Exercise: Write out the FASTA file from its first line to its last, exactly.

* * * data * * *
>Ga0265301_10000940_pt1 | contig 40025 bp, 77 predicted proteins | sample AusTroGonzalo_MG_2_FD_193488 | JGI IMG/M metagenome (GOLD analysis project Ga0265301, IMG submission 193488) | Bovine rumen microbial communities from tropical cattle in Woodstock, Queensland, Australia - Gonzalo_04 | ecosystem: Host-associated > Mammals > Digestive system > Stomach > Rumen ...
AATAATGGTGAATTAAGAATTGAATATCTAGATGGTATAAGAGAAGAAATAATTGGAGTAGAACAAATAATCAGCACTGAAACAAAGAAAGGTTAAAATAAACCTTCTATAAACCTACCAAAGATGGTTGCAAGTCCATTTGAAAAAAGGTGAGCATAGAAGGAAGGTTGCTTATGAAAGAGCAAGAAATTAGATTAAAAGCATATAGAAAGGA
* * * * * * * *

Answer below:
>Ga0265301_10000940_pt1 | contig 40025 bp, 77 predicted proteins | sample AusTroGonzalo_MG_2_FD_193488 | JGI IMG/M metagenome (GOLD analysis project Ga0265301, IMG submission 193488) | Bovine rumen microbial communities from tropical cattle in Woodstock, Queensland, Australia - Gonzalo_04 | ecosystem: Host-associated > Mammals > Digestive system > Stomach > Rumen ...
AATAATGGTGAATTAAGAATTGAATATCTAGATGGTATAAGAGAAGAAATAATTGGAGTAGAACAAATAATCAGCACTGAAACAAAGAAAGGTTAAAATAAACCTTCTATAAACCTACCAAAGATGGTTGCAAGTCCATTTGAAAAAAGGTGAGCATAGAAGGAAGGTTGCTTATGAAAGAGCAAGAAATTAGATTAAAAGCATATAGAAAGGA